My six-month CHASE-funded work placement was based at Lambeth Palace Library, the historic library and record office of the Archbishops of Canterbury and the principal repository of the documentary history of the Church of England. Founded by Archbishop Bancroft, the records held at Lambeth date from the 9th century to the present day.
The medieval manuscripts number over 600 and include biblical texts, law books, liturgical and patristic collections. My PhD research is focused on manuscripts so this was a wonderful opportunity for me to handle and closely examine items from the collection. My main objective was to review the manuscripts in the library collection which were once in the possession of the libraries of the Benedictine Cathedral Priory of Christ Church and the Benedictine Priory of St Augustine’s, both situated in Canterbury.
Canterbury’s monastic foundations held one of largest – if not the largest – collections of manuscripts anywhere in medieval England. The Christ Church catalogue drawn up in the later years of the priorate of Henry of Eastry (1285-1331) lists almost 2,000 volumes and the incomplete late fifteenth-century catalogue from Saint Augustine’s Abbey records 1,777. Following the Dissolution of the Monasteries and Reformation this number was dramatically reduced: 350 survivals from Christ Church and some 280 from Saint Augustine’s. Lambeth Palace Library can identity 30 manuscripts which emanated from Christ Church and St Augustine’s.
I looked in detail at every single one of these manuscripts. They include world-famous books such as MS 3 (the Lambeth Bible), a lavish giant bible crammed with beautiful illuminations. Another well-known book is MS 1370, the MacDurnan Gospels, manufactured in Ireland during the second half of the ninth century . A colophon records it being gifted to Christ Church by King Athelstan (r. 924-939). By way of contrast, Sion College MS L.40.2/L.32 contains the commentary of on the Book of Lamentations and is modestly decorated with pen-flourished initials. This book survived the Dissolution and Reformation only to be nearly lost at sea, the water damage apparently the result of a maritime mishap when it was rescued from the waters by a fisherman’s net. Some years later it also survived the Great Fire of London – what it lacks in illumination it makes up for in its eventful history.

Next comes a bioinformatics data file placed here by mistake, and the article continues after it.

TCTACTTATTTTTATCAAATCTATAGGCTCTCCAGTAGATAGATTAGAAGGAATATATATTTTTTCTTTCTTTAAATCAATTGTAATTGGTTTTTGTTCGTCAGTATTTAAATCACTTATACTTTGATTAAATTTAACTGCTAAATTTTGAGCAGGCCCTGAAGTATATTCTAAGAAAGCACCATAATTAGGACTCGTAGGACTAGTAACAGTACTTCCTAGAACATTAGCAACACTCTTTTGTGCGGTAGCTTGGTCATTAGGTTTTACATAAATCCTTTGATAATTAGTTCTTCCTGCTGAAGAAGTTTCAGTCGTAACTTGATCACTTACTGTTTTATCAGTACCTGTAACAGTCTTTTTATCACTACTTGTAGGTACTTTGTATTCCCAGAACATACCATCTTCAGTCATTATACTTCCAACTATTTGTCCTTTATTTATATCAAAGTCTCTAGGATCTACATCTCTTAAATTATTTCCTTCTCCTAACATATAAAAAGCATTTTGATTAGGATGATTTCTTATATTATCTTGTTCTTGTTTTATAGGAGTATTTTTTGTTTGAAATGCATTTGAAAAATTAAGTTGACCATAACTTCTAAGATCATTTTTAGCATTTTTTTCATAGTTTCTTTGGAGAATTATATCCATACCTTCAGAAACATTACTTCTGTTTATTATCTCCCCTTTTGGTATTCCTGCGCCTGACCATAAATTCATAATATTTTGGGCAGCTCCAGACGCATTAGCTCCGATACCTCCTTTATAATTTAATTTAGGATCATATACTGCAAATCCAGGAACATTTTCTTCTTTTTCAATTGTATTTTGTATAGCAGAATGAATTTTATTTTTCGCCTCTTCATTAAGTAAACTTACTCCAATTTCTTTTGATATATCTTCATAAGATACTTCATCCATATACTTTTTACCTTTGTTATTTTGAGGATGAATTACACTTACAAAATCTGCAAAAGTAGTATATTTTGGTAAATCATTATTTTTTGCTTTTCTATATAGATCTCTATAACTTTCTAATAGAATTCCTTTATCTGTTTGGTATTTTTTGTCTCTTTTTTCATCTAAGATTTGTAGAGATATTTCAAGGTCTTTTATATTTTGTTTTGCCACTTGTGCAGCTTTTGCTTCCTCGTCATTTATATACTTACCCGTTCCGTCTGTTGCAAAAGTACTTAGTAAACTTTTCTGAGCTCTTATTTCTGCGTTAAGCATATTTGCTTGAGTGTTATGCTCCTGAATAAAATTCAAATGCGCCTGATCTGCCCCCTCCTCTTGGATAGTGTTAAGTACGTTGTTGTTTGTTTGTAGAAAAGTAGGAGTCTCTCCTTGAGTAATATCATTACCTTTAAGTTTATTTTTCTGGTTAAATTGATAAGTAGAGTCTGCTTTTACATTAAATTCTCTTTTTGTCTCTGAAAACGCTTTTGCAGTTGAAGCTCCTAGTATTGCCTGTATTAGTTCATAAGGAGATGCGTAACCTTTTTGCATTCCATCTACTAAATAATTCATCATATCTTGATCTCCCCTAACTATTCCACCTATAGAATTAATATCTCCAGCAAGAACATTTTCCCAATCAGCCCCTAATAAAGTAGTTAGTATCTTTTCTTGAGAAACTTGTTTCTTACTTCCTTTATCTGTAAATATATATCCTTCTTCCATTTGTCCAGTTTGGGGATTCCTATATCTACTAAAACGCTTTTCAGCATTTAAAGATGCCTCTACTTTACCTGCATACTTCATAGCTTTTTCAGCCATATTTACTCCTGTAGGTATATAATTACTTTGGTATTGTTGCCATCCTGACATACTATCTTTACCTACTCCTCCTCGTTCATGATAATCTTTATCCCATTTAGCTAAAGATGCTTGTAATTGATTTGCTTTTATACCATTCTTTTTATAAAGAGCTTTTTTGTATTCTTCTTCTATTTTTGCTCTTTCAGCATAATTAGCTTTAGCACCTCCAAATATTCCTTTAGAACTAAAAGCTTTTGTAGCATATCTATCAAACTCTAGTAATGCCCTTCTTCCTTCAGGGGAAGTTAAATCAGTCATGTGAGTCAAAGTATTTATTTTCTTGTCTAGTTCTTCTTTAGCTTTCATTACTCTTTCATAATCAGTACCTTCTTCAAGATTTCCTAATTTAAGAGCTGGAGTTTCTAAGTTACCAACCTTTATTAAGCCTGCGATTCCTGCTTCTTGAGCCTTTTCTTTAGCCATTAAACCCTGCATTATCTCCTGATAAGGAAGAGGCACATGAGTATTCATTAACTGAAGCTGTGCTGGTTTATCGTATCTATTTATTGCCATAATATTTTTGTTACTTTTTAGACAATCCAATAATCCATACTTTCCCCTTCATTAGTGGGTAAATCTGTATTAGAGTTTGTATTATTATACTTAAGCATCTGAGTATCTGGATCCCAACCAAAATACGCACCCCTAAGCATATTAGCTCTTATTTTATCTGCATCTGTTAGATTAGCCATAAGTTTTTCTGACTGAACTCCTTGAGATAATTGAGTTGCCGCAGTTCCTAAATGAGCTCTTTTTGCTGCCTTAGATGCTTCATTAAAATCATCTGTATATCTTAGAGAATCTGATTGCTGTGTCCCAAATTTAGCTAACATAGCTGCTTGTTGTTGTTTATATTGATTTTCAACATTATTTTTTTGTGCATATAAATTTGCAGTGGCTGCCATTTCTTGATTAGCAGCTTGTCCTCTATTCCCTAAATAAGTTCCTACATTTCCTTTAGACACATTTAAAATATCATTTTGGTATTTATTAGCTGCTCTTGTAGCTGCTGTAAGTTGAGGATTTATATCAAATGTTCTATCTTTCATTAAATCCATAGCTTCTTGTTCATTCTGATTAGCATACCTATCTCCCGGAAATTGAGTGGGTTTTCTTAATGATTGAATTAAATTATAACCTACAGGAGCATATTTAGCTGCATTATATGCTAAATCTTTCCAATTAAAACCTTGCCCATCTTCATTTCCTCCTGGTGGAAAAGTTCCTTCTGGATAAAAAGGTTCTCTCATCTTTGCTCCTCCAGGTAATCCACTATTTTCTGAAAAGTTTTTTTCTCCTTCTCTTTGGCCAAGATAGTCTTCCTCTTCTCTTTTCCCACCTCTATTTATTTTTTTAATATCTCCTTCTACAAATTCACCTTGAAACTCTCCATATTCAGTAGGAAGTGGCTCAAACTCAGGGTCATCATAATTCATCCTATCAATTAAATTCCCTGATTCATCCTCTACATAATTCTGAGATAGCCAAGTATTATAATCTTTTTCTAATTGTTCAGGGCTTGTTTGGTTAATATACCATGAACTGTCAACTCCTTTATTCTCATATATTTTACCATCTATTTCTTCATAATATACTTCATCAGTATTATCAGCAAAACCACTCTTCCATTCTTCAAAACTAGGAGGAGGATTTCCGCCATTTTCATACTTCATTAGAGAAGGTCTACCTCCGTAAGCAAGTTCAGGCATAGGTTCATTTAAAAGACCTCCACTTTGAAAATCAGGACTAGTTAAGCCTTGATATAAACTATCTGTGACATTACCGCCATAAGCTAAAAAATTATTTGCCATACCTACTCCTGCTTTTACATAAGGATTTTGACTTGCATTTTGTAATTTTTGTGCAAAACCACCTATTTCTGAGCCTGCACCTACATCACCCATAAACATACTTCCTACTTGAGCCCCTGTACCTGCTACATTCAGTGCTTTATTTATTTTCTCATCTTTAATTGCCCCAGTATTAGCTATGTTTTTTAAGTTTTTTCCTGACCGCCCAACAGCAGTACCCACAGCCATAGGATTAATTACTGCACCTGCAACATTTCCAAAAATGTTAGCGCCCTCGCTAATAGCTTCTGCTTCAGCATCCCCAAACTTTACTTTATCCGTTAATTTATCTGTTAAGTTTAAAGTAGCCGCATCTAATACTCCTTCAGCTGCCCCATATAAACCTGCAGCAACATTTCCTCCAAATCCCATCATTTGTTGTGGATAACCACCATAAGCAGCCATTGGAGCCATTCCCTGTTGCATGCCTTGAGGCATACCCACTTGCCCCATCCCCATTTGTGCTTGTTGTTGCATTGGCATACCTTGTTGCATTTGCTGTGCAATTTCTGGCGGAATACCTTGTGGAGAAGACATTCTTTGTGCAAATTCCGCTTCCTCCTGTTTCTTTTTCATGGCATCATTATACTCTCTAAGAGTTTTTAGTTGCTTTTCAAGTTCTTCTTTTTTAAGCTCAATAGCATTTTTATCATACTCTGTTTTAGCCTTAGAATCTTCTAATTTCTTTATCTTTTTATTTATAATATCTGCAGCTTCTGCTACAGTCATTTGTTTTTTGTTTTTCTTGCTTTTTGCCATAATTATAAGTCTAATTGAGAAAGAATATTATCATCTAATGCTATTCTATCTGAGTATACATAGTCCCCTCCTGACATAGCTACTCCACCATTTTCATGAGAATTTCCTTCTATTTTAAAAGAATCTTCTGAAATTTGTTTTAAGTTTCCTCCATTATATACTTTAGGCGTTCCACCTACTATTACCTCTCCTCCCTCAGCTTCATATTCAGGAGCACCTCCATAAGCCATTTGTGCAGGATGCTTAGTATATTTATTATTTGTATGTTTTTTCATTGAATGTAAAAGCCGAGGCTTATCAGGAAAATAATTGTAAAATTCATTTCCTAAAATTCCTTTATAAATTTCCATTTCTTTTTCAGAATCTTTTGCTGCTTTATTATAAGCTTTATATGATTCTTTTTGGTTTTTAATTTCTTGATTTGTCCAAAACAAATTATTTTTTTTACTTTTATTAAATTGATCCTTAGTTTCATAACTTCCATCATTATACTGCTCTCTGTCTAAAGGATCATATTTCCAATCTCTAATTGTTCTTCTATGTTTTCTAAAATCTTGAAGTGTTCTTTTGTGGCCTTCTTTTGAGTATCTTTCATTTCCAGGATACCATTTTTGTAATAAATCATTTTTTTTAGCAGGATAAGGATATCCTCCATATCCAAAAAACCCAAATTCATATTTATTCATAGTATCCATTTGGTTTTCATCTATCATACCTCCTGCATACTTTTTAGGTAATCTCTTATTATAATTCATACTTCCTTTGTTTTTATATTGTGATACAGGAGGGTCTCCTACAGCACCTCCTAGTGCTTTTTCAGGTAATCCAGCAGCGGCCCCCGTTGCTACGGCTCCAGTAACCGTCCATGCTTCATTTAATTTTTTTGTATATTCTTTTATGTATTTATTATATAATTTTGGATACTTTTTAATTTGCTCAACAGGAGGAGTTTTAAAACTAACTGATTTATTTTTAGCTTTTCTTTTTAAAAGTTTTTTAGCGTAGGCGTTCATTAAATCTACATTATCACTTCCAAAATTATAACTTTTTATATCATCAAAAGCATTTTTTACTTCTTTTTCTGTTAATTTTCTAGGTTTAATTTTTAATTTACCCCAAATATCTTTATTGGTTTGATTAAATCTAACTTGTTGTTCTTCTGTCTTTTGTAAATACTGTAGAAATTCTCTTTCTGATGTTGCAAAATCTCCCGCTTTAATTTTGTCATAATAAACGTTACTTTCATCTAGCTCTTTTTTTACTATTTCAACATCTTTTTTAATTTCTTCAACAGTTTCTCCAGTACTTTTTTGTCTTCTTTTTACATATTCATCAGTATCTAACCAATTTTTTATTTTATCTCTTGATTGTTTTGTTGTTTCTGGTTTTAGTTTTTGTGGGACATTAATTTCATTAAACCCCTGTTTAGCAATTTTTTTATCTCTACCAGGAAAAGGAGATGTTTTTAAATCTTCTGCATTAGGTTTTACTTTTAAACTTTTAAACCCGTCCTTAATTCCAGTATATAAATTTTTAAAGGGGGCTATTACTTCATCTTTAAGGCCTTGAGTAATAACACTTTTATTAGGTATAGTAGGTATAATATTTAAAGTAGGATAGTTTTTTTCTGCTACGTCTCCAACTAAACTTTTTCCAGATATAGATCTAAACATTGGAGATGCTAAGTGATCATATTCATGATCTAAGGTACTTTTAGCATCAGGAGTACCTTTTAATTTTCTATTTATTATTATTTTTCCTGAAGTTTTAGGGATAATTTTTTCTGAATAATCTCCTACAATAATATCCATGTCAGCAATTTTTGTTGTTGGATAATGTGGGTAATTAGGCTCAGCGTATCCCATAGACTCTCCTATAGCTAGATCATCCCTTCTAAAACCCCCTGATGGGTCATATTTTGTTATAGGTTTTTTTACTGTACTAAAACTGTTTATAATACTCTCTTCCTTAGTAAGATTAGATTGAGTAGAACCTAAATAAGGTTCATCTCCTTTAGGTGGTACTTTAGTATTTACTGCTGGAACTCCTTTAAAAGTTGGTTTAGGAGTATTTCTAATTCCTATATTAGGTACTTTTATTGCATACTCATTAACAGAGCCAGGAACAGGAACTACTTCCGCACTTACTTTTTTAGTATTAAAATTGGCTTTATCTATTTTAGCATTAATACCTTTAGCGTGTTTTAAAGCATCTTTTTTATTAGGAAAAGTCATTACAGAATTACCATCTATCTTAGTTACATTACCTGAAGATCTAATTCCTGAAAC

One of the highlights of the placement was organising a visit for a group of 12 CHASE students as part of the Material Witness training programme in January 2019. The day was spent looking at manuscripts and learning about pigments and conservation through the lens of the thirteenth-century Lambeth Apocalypse (MS 209).
The placement at Lambeth Palace Library provided a fantastic opportunity to work with a wide range of medieval manuscripts. This improved my knowledge and benefitted my palaeographic skills. It also provided me with experience of writing catalogue descriptions and undertaking provenance research. Through working as a member of the library and archives team, I learned about the challenges of balancing public access with conservation. I also contributed ideas to how the library could make its collection more accessible in the future, submitting a 5,000-word report and spreadsheet at the conclusion of my placement.